Before I knew I was an artist, I was proud to be neuroscientist, memorizing molecular pathways and anatomical structures. Today, I couldn’t pass a quiz on the specifics I studied—but I remember one thing that was true. Above all else, being a scientist taught me the power of contradictions.
Vision, our dominant sense, is particularly full of contradictions. Standing in a field, our two eyes take quick snapshots of the patterns of light in the environment. By some miracle of the brain, these little pieces build one coherent picture. The field looks like a field, not a confusing collection of shadows and angles. We perceive it as whole.
And yet, that whole is just a fraction of reality. There is an unfathomable amount of visual information that we simply can’t take in. Compared to a hawk, we are painfully nearsighted. Compared to a bee, we are basically colorblind. I can’t look to my left and my right at the same time. I can’t inspect a pebble while I gaze at the clouds.
This paradox of vision-- its splendor and fallibility-- is at the heart of my practice as an artist. For me, this contradiction provides a powerful description of not just how I see but also how I know. To know something, like to see something, can feel certain, but it’s never the full picture. Knowledge, like vision, is constructed and limited. Moving from the realm of science, to the realm of the studio, drawing provides a visible way to explore the link between seeing and knowing. Drawing also brings awareness to the contradictions within each act.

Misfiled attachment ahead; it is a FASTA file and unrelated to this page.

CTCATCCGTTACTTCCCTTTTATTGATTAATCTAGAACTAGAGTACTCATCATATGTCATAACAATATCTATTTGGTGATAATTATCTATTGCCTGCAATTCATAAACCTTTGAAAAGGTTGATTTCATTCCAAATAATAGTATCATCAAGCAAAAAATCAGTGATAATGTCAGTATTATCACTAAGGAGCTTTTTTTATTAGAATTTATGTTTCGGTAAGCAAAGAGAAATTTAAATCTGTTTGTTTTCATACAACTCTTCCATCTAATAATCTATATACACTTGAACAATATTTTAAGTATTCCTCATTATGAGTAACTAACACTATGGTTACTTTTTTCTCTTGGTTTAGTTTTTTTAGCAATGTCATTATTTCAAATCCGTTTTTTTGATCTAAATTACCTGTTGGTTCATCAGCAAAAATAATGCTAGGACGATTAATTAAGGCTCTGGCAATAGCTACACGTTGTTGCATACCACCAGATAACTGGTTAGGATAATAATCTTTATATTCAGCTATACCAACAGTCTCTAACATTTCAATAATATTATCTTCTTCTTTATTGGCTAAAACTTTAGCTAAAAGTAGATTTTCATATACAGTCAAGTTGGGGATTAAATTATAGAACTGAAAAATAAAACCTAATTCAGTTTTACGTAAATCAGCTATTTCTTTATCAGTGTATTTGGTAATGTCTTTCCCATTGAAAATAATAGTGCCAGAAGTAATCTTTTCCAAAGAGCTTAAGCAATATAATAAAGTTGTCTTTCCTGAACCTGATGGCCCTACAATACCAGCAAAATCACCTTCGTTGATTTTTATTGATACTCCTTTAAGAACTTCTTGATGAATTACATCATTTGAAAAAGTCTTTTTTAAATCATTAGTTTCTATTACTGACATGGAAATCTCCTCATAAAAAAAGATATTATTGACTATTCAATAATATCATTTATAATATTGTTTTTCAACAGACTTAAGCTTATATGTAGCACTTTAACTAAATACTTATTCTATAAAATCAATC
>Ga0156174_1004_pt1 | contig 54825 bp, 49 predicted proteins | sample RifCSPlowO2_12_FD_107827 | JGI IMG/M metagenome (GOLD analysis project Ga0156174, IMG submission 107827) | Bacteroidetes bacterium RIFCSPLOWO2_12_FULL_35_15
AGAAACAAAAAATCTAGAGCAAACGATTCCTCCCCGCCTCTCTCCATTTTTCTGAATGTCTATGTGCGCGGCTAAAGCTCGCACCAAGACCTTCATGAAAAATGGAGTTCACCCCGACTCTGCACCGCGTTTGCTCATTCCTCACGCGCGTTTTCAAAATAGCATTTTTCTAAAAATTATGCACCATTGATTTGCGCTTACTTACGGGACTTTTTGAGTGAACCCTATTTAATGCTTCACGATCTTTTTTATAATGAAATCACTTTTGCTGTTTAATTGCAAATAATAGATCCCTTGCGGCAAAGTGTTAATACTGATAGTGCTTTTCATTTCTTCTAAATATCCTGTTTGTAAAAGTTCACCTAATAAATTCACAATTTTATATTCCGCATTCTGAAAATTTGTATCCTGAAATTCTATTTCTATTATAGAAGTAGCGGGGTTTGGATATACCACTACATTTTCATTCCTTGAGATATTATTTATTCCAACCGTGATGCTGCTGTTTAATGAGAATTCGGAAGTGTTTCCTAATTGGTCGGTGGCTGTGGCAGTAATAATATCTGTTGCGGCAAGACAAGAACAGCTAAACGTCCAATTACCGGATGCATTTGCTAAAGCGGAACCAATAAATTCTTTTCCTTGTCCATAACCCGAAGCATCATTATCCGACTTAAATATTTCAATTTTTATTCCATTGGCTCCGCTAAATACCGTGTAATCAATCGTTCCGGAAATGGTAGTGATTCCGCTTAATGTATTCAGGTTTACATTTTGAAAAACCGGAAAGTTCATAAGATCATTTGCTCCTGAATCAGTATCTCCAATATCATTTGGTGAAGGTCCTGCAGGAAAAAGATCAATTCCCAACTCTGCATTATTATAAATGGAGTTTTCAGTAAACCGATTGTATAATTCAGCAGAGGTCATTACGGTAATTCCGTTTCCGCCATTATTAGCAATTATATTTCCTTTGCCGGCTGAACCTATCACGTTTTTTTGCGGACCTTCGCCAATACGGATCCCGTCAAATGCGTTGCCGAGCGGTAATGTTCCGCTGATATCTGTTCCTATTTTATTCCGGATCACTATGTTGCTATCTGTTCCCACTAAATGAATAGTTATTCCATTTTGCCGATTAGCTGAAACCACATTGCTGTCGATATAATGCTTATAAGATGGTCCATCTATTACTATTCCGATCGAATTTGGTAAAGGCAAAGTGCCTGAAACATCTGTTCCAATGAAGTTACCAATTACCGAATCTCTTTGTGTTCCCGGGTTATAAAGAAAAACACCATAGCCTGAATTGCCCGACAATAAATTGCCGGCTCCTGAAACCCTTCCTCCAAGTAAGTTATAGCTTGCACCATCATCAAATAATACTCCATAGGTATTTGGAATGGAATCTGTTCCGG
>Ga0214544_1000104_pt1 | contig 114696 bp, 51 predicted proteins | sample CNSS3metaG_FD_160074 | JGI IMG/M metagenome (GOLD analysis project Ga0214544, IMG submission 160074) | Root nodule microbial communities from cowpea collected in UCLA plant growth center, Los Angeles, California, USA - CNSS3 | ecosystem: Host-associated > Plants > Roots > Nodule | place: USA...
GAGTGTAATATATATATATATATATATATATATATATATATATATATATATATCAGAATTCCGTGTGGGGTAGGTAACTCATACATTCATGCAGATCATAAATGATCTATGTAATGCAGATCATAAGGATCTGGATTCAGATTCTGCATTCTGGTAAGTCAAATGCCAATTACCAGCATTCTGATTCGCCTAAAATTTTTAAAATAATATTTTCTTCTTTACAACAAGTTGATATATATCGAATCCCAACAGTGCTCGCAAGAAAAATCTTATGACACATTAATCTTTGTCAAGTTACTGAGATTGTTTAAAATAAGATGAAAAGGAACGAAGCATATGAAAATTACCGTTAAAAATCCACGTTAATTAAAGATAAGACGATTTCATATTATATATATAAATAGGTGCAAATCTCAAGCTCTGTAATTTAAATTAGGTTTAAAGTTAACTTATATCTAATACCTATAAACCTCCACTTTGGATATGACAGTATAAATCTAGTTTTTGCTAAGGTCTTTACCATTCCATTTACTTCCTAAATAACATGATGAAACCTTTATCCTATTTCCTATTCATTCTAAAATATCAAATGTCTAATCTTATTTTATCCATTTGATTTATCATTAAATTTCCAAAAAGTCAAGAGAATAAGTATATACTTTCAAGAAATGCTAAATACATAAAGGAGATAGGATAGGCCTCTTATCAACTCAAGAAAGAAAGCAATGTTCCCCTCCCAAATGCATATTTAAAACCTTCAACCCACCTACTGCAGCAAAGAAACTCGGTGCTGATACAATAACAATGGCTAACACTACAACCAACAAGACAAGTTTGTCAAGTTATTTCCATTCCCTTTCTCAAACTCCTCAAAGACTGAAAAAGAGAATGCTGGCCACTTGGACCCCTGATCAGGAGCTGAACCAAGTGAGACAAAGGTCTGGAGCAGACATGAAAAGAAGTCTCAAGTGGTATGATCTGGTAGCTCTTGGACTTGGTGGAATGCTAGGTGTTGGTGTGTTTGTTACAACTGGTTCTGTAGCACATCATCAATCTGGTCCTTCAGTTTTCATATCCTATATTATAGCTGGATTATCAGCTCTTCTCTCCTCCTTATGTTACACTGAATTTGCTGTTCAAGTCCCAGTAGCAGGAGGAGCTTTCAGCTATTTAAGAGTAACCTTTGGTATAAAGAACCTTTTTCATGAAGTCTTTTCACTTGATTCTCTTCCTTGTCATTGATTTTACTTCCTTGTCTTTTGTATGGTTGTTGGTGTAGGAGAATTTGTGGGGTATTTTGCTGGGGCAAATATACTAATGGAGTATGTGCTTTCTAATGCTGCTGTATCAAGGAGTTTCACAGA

Antony Gormley put it this way: “Drawing is not so much a mirror, or a window, as a lens which can be looked at in either direction, either back toward the retina of the mind, or forward toward space. You could perhaps not look so much at drawing as through it.” 
That drawing has these two abilities—to be a lens looking out into the world or back toward the mind-- reveals drawing’s own contradictory power. It’s what makes it well suited to thinking about seeing and knowing.
Drawing is searching, gathering.
Drawing is complicating, generalizing.
It’s abstracting, obscuring, clarifying.
Drawing is a summoning.
It brings to the surface. It calls to mind.
It’s a line going for a walk.
 Antony Gormley, 1979. Quoted by Anna Moszynska, (London: The British Museum Press, 2002), p. 5.
 “A drawing is simply a line going for a walk.” – Paul Klee